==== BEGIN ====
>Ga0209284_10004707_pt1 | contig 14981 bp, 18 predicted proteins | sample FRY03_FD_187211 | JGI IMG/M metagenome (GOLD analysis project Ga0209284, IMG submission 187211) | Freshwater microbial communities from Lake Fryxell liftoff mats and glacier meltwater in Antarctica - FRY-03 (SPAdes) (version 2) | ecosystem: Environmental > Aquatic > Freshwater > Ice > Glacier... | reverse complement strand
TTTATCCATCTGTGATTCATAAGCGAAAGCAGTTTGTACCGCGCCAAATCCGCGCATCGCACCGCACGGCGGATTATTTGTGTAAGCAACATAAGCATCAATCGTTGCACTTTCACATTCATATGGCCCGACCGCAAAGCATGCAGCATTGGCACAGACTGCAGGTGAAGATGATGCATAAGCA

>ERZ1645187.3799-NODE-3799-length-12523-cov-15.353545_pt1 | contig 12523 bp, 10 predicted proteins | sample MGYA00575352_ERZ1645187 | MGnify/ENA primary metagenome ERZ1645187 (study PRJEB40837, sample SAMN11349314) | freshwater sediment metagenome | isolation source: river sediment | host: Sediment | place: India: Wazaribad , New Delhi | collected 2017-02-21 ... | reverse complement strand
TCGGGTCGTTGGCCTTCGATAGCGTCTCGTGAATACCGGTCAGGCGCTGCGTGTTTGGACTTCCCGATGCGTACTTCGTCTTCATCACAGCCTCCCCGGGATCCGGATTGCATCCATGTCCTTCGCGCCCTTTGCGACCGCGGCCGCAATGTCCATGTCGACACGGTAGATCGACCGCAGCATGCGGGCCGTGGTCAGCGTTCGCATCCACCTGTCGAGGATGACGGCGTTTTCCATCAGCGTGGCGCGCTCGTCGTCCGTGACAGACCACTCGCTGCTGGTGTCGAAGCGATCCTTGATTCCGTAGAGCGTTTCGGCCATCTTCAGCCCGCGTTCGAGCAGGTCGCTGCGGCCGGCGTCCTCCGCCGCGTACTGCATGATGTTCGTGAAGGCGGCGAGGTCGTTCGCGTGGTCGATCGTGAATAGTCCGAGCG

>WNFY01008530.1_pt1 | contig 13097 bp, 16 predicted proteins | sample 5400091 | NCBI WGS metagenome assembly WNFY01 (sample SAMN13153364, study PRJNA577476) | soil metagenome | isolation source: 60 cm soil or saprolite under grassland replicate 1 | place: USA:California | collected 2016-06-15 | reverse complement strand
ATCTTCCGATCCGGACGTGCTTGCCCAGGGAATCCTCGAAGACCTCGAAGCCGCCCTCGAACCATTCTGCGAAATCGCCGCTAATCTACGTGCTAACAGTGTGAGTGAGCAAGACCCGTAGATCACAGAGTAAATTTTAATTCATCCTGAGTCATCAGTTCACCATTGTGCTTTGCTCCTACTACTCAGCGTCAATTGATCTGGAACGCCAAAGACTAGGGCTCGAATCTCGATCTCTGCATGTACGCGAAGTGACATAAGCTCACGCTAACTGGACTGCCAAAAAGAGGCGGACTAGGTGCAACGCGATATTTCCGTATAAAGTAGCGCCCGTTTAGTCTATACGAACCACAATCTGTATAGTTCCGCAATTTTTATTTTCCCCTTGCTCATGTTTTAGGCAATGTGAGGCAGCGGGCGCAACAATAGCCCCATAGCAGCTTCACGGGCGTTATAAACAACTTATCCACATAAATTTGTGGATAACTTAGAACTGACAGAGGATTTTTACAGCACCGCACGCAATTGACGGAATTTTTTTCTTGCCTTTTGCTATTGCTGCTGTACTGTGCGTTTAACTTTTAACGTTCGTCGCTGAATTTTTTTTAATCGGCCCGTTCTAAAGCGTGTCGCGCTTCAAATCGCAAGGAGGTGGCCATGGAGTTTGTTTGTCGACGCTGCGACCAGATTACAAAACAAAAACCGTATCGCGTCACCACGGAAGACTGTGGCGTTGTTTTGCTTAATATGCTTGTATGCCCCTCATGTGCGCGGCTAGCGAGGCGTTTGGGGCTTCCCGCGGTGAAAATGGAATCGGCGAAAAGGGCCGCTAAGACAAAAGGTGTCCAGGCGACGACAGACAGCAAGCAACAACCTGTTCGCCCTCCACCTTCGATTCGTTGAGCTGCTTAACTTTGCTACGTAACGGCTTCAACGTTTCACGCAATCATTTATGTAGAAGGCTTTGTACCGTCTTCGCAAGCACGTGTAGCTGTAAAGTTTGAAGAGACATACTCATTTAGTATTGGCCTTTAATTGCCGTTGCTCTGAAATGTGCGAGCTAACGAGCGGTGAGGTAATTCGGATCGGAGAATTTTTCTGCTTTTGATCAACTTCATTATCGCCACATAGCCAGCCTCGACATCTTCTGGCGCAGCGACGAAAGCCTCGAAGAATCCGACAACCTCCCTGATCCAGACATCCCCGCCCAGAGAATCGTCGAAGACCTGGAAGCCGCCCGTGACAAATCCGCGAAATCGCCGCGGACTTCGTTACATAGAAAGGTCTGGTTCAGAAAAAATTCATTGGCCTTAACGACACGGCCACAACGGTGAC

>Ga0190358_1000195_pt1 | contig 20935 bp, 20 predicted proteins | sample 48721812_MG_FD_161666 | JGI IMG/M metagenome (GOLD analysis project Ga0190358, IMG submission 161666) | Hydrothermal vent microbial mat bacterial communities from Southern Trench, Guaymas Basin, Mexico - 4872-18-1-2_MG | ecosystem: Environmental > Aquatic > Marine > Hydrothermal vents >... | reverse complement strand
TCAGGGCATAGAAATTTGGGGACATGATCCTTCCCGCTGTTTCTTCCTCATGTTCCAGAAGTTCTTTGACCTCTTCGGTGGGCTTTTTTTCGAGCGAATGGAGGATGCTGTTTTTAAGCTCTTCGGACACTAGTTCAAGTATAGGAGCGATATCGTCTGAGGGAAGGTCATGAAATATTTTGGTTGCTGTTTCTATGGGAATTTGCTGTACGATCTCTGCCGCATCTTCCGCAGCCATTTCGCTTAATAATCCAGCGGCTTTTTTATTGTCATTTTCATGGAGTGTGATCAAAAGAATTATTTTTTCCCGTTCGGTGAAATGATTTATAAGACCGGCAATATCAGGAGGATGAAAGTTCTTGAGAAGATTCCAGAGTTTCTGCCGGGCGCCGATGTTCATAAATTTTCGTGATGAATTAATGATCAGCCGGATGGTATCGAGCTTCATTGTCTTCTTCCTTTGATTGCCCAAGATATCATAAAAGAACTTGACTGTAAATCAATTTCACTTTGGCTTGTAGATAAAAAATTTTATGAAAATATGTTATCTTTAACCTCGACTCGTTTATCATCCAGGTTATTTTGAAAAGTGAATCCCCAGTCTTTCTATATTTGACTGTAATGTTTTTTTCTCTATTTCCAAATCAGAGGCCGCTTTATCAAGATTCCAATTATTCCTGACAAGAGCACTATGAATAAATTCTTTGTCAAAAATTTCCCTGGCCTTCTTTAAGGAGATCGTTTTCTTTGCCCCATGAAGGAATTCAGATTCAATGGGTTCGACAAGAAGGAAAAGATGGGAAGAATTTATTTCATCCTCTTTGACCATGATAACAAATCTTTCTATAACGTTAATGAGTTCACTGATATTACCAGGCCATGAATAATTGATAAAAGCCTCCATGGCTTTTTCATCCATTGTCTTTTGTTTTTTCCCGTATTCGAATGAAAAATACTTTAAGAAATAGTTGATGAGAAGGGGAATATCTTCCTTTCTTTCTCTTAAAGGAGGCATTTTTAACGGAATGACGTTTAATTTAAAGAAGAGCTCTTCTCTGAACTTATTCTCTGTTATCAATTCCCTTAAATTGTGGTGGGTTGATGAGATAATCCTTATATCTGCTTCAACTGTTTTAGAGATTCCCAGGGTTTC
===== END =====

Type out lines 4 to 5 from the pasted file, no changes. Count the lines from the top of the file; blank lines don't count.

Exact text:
TCGGGTCGTTGGCCTTCGATAGCGTCTCGTGAATACCGGTCAGGCGCTGCGTGTTTGGACTTCCCGATGCGTACTTCGTCTTCATCACAGCCTCCCCGGGATCCGGATTGCATCCATGTCCTTCGCGCCCTTTGCGACCGCGGCCGCAATGTCCATGTCGACACGGTAGATCGACCGCAGCATGCGGGCCGTGGTCAGCGTTCGCATCCACCTGTCGAGGATGACGGCGTTTTCCATCAGCGTGGCGCGCTCGTCGTCCGTGACAGACCACTCGCTGCTGGTGTCGAAGCGATCCTTGATTCCGTAGAGCGTTTCGGCCATCTTCAGCCCGCGTTCGAGCAGGTCGCTGCGGCCGGCGTCCTCCGCCGCGTACTGCATGATGTTCGTGAAGGCGGCGAGGTCGTTCGCGTGGTCGATCGTGAATAGTCCGAGCG

>WNFY01008530.1_pt1 | contig 13097 bp, 16 predicted proteins | sample 5400091 | NCBI WGS metagenome assembly WNFY01 (sample SAMN13153364, study PRJNA577476) | soil metagenome | isolation source: 60 cm soil or saprolite under grassland replicate 1 | place: USA:California | collected 2016-06-15 | reverse complement strand